Now, to get to the specific hymns in question, you find the same reference to the Jews that you do in the Gospel of John. But the repeated phrase calling for those who rejected Christ to be rewarded according to their deeds are pointed to as being unchristian.
That phrase "render unto them, O Lord, according to their works" is a reference to Psalm 27:4:
“Give unto them, O Lord, according to their deeds, and according to the wickedness of their endeavours; according to the work of their hands, give unto them. Render their reward unto them.”
This Psalm, as is often the case, is seen by the Fathers as being a prophetic hymn about Christ.
“Give them according to their works, and according to the wickedness of their pursuits. The Jews wittingly performed evil, but unwittingly did good. They inflicted death on Christ, but by this, death itself was ended. They shed his blood, but by this the world’s sins were cleansed. So He asks that they be given them according to their works, that is, according to their wish, for every man does what he wishes, those who strive to do harm often do good, as the devil does, for in inflicting the punishment of death on the innocent he affords martyrs a path to a heavenly crown. He underlined His earlier words when he said: According to their wicked pursuits, that is, according to their evil aspiration to harm the innocent. They preferred to consign to death Him who had come to save them. According to the works of their hands give thou to them: render to them their reward. There are four types of reward. One is when men render evil for good, as the Jews did to Christ; though He had come to save them, they voted to crucify Him. The second is when good is rendered for good, as when God will say to His chosen: Come ye, blessed of my Father, posses you the kingdom prepared for you from the the foundation of the world. The third is the future repayment of evil with evil, when He shall say to the wicked: Go into everlasting fire, which was prepared for the devil and his angels, on the principle that with the same measure that you shall mete withal it shall be measured to you also. The forth is when he repays good for evil as He states here, so that former persecutors become converted, and subsequently praise Him. But all this which He foretells of His enemies is not malevolent supplication but a presaging of the future, for in the gospel He says: Father, forgive them, for they know not what they do. But both statements are loving; here He threatens to frighten so that they may not perpetrate their crimes through despairing fatalism; in the second case, in His passion, he prays that He may guide their hearts to repentance. The frequent repetition of the terrifying sentiment is not idle; He strives to break their stony hearts with the fire of His great threat” (Cassiodorus: Explanation of the Psalms, Vol. 1, trans. P. G. Walsh, (New York: Paulist Press,1990), p. 271f).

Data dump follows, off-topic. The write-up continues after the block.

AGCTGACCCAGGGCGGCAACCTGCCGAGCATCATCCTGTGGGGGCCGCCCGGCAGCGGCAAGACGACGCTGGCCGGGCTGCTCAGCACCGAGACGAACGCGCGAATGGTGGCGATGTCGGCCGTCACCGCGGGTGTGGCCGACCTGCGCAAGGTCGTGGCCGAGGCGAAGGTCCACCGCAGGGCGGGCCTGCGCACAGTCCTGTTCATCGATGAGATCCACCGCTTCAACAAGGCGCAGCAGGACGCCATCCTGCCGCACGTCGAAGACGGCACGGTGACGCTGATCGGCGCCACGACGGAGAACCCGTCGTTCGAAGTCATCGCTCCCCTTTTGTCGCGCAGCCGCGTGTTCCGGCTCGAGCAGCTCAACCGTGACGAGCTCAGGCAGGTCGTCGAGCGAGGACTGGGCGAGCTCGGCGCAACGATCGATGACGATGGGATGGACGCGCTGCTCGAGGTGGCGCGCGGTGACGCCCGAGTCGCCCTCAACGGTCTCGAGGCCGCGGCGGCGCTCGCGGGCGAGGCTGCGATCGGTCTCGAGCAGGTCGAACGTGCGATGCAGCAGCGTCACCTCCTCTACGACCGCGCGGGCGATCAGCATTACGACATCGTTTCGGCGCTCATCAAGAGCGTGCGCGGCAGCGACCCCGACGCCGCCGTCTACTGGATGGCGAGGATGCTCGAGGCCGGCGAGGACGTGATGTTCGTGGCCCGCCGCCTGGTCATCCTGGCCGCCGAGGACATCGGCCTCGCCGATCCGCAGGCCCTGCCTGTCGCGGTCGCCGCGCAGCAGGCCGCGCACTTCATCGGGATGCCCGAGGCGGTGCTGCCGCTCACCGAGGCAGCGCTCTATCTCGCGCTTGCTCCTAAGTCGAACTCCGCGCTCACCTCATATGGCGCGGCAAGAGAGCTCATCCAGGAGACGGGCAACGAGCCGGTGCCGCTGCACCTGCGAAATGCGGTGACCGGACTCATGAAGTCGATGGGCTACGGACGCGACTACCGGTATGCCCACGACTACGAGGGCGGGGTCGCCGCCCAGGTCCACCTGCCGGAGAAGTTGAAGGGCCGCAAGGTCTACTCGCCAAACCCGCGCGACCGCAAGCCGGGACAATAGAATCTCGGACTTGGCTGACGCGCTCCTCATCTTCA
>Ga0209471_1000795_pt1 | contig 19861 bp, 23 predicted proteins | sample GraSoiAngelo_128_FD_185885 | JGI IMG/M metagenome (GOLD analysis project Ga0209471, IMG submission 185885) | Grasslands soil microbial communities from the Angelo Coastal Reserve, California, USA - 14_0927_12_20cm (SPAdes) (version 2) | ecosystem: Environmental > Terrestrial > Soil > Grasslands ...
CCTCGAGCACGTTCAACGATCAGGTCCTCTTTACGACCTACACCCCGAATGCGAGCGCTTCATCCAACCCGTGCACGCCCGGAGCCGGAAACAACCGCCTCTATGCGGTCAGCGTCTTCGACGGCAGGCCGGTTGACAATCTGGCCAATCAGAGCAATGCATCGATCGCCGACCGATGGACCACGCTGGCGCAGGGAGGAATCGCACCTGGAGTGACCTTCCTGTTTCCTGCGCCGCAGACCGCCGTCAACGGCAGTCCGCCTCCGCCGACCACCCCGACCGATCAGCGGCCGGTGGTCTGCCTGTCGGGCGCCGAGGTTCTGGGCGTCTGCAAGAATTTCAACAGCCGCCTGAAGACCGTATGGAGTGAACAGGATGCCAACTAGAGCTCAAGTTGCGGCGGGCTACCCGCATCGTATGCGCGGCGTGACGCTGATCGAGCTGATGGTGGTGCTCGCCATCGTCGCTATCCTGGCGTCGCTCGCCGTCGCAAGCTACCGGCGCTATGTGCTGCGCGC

St. Augustine interprets this psalm in the same way:
"It is the Voice of the Mediator Himself, strong of hand in the conflict of the Passion. Now what He seems to wish for against His enemies, is not the wish of malevolence, but the declaration of their punishment; as in the Gospel [Matt. 11:20-24] with the cities, in which though He had performed miracles, yet they had not believed on Him, He doth not wish in any evil will what He saith, but predicteth what is impending over them."
"“Give unto them according to their works” (ver. 4). Give unto them according to their works, for this is just. “And according to the malice of their affections.” For aiming at evil, they cannot discover good. “According to the works of their hands give Thou unto them.” Although what they have done may avail for salvation to others, yet give Thou unto them according to the works of their wills. “Pay them their recompense.” Because, for the truth which they heard, they wished to recompense deceit; let their own deceit deceive them" (St. Augustine: Exposition on the Book of Psalms, Psalm 27).